Noel Davies, VSEL's chief executive, has been in contact with the Swan Hunter receivers at Price Waterhouse.
Unions say that three other companies - GEC, Bremer Vulkan of Germany and Cheshire-based Amec - have expressed interest in all or parts of Swan.
Around 500 jobs have gone at Swan Hunter since it went into receivership after failing to win a government contract for helicopter carriers and a further 1,700 direct jobs are at risk. Swan Hunter's only remaining work is the building of three Type 23 frigates for the Ministry of Defence.
Industry observers believe that Bremer Vulkan, which has confirmed that it has looked at the Tyneside yard, is the most likely saviour for Swan.
A spokesman for VSEL said it was unlikely to make a full bid for Swan. However, none of the potential bidders will say what they would do with the yard, in whole or in part.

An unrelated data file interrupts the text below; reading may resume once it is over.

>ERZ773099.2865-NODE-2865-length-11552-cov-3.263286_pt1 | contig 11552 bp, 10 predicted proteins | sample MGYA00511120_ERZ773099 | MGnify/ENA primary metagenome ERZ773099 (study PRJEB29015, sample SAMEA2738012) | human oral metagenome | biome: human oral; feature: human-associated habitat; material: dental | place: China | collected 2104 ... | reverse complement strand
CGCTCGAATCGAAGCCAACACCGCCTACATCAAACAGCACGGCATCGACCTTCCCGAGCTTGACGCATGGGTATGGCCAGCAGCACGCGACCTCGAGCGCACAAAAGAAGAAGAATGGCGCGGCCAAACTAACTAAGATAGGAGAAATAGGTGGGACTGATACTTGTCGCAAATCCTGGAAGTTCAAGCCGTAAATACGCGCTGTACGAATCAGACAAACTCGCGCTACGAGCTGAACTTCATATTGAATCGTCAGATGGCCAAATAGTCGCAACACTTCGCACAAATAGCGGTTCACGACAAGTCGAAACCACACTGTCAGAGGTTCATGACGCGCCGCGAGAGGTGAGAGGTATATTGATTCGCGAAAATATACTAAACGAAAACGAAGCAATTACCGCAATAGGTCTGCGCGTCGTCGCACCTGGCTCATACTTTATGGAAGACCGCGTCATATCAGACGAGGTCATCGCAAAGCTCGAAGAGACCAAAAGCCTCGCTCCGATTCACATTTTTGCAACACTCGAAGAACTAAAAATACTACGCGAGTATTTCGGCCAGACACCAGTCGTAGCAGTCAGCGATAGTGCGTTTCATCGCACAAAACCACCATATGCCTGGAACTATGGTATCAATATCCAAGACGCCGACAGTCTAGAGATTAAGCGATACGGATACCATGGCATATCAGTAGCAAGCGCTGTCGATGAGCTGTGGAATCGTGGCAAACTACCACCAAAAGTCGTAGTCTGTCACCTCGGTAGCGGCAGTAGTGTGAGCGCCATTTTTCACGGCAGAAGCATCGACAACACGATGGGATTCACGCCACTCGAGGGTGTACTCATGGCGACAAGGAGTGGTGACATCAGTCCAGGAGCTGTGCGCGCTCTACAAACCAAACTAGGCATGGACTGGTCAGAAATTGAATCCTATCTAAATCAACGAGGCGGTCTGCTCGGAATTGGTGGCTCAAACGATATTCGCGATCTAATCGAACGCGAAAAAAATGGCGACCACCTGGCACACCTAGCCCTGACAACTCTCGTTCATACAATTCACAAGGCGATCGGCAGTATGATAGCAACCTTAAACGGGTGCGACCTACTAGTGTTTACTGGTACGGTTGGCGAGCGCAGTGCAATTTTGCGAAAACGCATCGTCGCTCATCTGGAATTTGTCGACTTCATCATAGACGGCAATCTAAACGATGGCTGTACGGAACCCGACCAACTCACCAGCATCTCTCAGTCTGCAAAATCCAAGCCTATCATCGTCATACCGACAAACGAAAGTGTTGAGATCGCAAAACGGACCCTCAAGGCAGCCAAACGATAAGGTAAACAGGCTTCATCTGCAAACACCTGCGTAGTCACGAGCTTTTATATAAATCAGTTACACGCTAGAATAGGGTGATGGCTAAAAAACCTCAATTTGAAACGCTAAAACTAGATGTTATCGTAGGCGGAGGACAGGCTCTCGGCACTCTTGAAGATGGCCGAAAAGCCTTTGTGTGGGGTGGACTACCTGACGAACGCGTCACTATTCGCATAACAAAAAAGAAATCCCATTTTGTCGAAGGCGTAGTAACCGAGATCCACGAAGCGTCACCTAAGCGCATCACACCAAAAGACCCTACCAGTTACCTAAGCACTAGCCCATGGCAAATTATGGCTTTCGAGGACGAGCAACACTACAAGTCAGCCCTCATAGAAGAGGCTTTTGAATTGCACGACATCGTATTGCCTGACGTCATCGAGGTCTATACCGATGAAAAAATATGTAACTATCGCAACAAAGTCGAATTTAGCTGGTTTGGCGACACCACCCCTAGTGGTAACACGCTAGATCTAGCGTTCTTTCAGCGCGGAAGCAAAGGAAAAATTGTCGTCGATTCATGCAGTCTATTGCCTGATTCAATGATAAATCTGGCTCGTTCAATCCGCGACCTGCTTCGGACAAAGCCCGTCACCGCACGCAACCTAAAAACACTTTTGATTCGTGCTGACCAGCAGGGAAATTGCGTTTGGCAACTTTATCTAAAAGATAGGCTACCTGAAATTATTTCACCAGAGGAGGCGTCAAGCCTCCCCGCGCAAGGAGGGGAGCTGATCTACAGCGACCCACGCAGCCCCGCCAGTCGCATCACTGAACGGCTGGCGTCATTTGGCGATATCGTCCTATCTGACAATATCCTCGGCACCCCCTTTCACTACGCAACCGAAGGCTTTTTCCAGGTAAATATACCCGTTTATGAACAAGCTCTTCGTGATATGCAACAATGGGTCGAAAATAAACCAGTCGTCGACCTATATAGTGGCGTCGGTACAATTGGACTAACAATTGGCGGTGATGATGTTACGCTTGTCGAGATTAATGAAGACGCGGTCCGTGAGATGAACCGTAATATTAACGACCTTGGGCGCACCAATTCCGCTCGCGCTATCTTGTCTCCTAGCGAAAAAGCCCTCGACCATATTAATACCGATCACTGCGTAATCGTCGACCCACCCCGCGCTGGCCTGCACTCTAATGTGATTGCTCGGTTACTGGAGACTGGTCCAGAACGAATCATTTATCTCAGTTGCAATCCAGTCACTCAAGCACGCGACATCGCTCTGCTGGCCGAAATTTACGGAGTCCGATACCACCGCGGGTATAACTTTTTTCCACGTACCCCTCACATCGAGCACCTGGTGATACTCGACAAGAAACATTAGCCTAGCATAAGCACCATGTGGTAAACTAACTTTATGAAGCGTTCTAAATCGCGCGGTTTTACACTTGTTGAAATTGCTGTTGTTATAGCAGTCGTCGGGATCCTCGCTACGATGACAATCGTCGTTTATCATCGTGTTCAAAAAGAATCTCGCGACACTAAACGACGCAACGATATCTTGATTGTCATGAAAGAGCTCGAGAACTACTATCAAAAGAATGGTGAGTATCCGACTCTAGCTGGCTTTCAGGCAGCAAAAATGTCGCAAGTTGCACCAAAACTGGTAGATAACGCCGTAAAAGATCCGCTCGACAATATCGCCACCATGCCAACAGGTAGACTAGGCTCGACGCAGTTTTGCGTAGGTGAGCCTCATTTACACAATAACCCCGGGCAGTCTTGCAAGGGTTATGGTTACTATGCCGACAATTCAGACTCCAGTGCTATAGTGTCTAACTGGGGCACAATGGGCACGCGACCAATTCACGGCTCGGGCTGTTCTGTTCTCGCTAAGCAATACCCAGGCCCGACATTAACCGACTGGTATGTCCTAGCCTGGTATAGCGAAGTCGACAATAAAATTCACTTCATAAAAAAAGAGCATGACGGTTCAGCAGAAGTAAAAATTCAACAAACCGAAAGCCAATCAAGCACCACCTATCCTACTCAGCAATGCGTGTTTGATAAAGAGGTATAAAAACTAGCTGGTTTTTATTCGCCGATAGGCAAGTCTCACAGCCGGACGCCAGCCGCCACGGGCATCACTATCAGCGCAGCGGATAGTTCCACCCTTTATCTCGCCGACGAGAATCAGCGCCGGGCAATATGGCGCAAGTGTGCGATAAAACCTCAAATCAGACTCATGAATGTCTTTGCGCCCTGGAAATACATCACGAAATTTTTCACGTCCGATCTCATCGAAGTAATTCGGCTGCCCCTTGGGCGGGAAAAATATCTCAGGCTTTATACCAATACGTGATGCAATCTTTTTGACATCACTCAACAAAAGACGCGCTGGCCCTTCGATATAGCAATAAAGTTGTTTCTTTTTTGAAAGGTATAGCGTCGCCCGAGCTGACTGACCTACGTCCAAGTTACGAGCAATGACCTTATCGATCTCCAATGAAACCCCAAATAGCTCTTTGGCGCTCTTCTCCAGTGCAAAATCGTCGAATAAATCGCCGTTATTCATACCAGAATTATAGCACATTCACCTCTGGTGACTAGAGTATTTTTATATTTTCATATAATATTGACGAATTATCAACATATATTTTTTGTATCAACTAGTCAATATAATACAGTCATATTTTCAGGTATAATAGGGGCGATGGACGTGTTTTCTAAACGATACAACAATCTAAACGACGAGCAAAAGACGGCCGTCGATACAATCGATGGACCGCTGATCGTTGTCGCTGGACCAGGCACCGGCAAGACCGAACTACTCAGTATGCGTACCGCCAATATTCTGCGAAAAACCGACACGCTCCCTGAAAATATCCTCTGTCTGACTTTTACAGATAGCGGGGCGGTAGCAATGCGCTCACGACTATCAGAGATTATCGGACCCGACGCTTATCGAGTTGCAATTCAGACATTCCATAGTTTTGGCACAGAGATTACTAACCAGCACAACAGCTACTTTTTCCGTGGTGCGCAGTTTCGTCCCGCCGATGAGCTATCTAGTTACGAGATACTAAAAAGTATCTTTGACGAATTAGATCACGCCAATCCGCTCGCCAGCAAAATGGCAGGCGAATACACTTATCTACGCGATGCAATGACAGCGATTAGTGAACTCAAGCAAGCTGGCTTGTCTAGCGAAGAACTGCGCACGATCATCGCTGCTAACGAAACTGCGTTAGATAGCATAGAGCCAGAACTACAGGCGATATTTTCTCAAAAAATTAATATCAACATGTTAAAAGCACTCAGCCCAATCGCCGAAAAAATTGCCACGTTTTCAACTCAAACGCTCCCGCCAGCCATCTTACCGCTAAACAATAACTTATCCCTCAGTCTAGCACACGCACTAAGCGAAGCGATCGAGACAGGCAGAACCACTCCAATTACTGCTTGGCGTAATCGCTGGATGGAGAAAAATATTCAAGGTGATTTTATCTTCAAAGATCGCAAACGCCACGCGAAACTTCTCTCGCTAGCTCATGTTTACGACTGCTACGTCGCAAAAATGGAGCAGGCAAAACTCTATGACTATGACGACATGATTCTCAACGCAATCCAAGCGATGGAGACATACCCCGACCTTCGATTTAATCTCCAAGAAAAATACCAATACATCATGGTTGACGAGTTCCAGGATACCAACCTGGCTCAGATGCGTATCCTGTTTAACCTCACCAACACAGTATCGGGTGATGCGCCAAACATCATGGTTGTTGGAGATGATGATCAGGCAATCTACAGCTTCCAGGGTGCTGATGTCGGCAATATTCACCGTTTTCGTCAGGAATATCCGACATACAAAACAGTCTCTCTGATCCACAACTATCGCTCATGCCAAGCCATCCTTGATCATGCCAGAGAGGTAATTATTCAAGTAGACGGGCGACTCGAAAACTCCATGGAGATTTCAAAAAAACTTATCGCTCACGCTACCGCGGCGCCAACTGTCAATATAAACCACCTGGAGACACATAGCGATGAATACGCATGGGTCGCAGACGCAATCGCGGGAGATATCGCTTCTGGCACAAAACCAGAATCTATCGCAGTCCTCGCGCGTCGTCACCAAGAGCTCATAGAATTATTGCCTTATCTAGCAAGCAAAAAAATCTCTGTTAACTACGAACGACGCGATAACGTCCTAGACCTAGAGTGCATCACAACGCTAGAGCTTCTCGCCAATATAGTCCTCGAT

Tom Brennan, the spokesman for the Confederation of Shipbuilding and Engineering Unions on Tyneside, said: 'The responses we received from all four companies were certainly not negative.' He also said that four other companies - Kvaerner Govan, British Aerospace, Vosper Thornycroft and Rolls-Royce - had said they were not interested in Swan.
A spokeswoman for Ed James, joint receiver to the yard, said that the receivers were interested in those who wanted the whole yard or a substantial part of it.